The loss of Maloney to a long term back injury sustained on international duty shortly after the transfer window closed robbed the squad of its most creative outlet and this increased the pressure on the remaining players to meet the expectations of the fans in an early return to the promised land.
A victory over Forest in what was arguably the best home league performance of the season was followed by one of the worse away ones in a comprehensive defeat away at Leicester, a common thread throughout all these games was the constant rotation of the squad with no apparent settled first XI.
A welcome distraction for the fans at least was the impending European adventure and over 2,000 Wigan fans decamped to a wet Belgium to watch a credible nil all draw against Zulte Waregam.
This was followed by alternating results; home victories over Ipswich and Blackburn interspersed with away defeats at Watford and Blackpool the latter defeats part of a nine game away run in which Wigan didn’t score an away goal. The most worrying aspect being the two forwards signed to deliver the goals, Fortune and Holt were both displaying an apparent lack of appetite for the battle and the lack of quality ball both received, mainly I fell due to the style of play which saw Wigan drop lower down the league.
Three straight draws followed against Kazan in the Europa League and in the league against Charlton and QPR, once again the lack of goals in the league was a cause for concern although this was tempered somewhat by one of the best defences in the division with Perch, Barnett and Shotton proficient.
Scrappy wins at home to a poor Huddersfield side and away to an already relegation threatened Yeovil side did nothing to stifle the increasing grumbles around the style of play and results that were being achieved with once again the lack of clarity on team selection a major cause for concern.
Harold Wilson once said that ,” a week is a long time in politics.” So it proved at Wigan Athletic with a pitiful home defeat in the league to Brighton in which too many players had off days with disjointed passing and an apparent lack of leadership was followed by a last minute defeat at home to Waregam culminated in the worst forty five minutes I can recall for many a year in the first half against Derby, with open chants for Owen Coyle to go and the players booed off at half time. An improvement in the second half didn’t affect the crowd’s mood and with social media reporting that Coyle had been sacked it was no surprise that it was announced the day afterwards that there had been a mutual parting of the ways.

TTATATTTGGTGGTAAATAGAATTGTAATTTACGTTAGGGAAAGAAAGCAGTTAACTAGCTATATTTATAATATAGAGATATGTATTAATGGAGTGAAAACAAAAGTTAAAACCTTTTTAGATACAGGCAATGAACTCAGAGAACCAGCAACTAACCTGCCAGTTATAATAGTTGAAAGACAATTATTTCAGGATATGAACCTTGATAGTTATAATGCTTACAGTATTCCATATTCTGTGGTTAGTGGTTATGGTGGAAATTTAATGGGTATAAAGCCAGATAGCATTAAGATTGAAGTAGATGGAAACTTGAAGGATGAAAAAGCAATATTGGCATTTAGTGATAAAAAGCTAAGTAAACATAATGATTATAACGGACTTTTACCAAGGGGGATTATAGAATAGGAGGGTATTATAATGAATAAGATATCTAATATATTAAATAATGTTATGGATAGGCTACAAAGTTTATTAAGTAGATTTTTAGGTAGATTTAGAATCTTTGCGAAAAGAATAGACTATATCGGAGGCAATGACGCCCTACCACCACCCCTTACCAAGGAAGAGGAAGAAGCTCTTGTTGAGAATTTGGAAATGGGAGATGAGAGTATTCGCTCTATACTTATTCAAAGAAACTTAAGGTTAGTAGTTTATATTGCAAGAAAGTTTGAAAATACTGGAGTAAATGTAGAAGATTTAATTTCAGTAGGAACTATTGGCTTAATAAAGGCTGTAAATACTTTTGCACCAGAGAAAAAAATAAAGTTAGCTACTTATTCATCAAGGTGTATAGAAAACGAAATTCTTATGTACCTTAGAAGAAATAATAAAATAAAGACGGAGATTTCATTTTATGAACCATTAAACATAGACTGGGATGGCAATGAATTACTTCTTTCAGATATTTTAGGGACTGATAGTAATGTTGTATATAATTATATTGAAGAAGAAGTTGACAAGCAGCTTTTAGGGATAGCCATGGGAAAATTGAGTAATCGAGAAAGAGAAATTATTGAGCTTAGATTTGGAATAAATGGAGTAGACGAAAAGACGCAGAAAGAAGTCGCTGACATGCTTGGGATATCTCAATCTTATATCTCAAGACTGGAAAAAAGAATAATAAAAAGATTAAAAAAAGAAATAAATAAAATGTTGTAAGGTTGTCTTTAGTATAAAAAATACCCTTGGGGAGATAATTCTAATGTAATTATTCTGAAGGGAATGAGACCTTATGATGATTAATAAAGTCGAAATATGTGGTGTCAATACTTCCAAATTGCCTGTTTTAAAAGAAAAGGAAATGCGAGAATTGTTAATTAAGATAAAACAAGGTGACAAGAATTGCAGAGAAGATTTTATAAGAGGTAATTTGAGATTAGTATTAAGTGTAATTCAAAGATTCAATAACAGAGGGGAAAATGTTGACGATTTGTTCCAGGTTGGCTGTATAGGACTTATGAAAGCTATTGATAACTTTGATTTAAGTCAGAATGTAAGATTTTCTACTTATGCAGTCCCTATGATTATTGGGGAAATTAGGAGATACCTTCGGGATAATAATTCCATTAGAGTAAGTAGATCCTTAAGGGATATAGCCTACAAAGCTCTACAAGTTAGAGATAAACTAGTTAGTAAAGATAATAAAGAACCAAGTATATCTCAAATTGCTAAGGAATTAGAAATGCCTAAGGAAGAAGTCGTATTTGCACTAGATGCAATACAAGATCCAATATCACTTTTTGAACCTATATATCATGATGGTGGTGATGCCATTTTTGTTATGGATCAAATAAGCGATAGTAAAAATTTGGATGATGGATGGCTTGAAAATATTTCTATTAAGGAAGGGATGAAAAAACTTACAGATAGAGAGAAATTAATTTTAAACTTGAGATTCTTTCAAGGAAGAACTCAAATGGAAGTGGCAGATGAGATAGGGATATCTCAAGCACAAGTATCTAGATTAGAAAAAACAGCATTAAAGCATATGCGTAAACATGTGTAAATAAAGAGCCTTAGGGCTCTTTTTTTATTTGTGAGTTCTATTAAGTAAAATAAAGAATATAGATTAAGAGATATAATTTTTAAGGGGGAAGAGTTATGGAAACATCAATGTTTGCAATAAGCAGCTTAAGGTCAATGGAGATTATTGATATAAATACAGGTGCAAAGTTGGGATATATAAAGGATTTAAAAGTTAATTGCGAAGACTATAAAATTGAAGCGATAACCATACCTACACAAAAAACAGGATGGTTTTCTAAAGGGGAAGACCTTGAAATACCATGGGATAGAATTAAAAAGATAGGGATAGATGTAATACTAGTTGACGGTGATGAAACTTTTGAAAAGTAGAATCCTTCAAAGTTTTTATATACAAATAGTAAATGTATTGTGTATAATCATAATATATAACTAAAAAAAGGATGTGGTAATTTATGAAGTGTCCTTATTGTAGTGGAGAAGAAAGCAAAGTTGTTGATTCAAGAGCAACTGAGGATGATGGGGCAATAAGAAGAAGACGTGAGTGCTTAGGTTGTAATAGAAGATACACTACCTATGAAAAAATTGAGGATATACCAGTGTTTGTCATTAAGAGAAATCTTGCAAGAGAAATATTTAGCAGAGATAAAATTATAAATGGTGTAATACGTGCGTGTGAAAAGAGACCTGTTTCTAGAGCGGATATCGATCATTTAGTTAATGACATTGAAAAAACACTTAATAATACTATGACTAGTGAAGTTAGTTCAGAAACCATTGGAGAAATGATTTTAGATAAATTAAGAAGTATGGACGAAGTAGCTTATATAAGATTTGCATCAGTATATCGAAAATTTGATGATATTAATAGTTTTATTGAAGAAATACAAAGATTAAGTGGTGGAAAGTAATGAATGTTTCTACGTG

For the next two games Graham Barrow took charge but two poor away performances at Leeds and Millwall saw consecutive defeats and the need to bring in a new manager took on a sense of urgency.
Step forwards young Brentford manager Uwe Rosler, a manager with a reputation of playing high tempo football that is pleasing on the eye and delivers the required results.
His first game in charge was away at Maribor and whilst the result brought to an end our European dream there was more commitment and fire in the bellies of the Wigan players which bode well for the rest of the season.
This was followed by a creditable home victory against local rivals Bolton, an abandoned game at Sheffield Wednesday when in the league and an excellent away win at Reading was somewhat tempered by two insipid performances against Birmingham and Bolton when good
possession football was ruined by a total lack of prowess and creativity in front of goal. Part of this may be down to the much publicised fitness issues, as several players appear to be struggling late on in matches and Rosler appears very focussed on improving fitness and a more balanced passing game utilising the skills of the midfield and pace of the wings.
Worrying concerns surrounding the possibility of Powell joining Shotton and Keane in returning to their parent clubs persist , plus the potential sale of several players out of contract next summer mean that as well as recalling loanees, Dicko and Kiernan a foray into the transfer market will be needed with an attacking midfielder and goal scorer the positions most needing strengthening.
Whatever happens in this transfer window, the second half of the season promises to be every bit as eventful as the first.
Mid season review part 2, player ratings to follow…………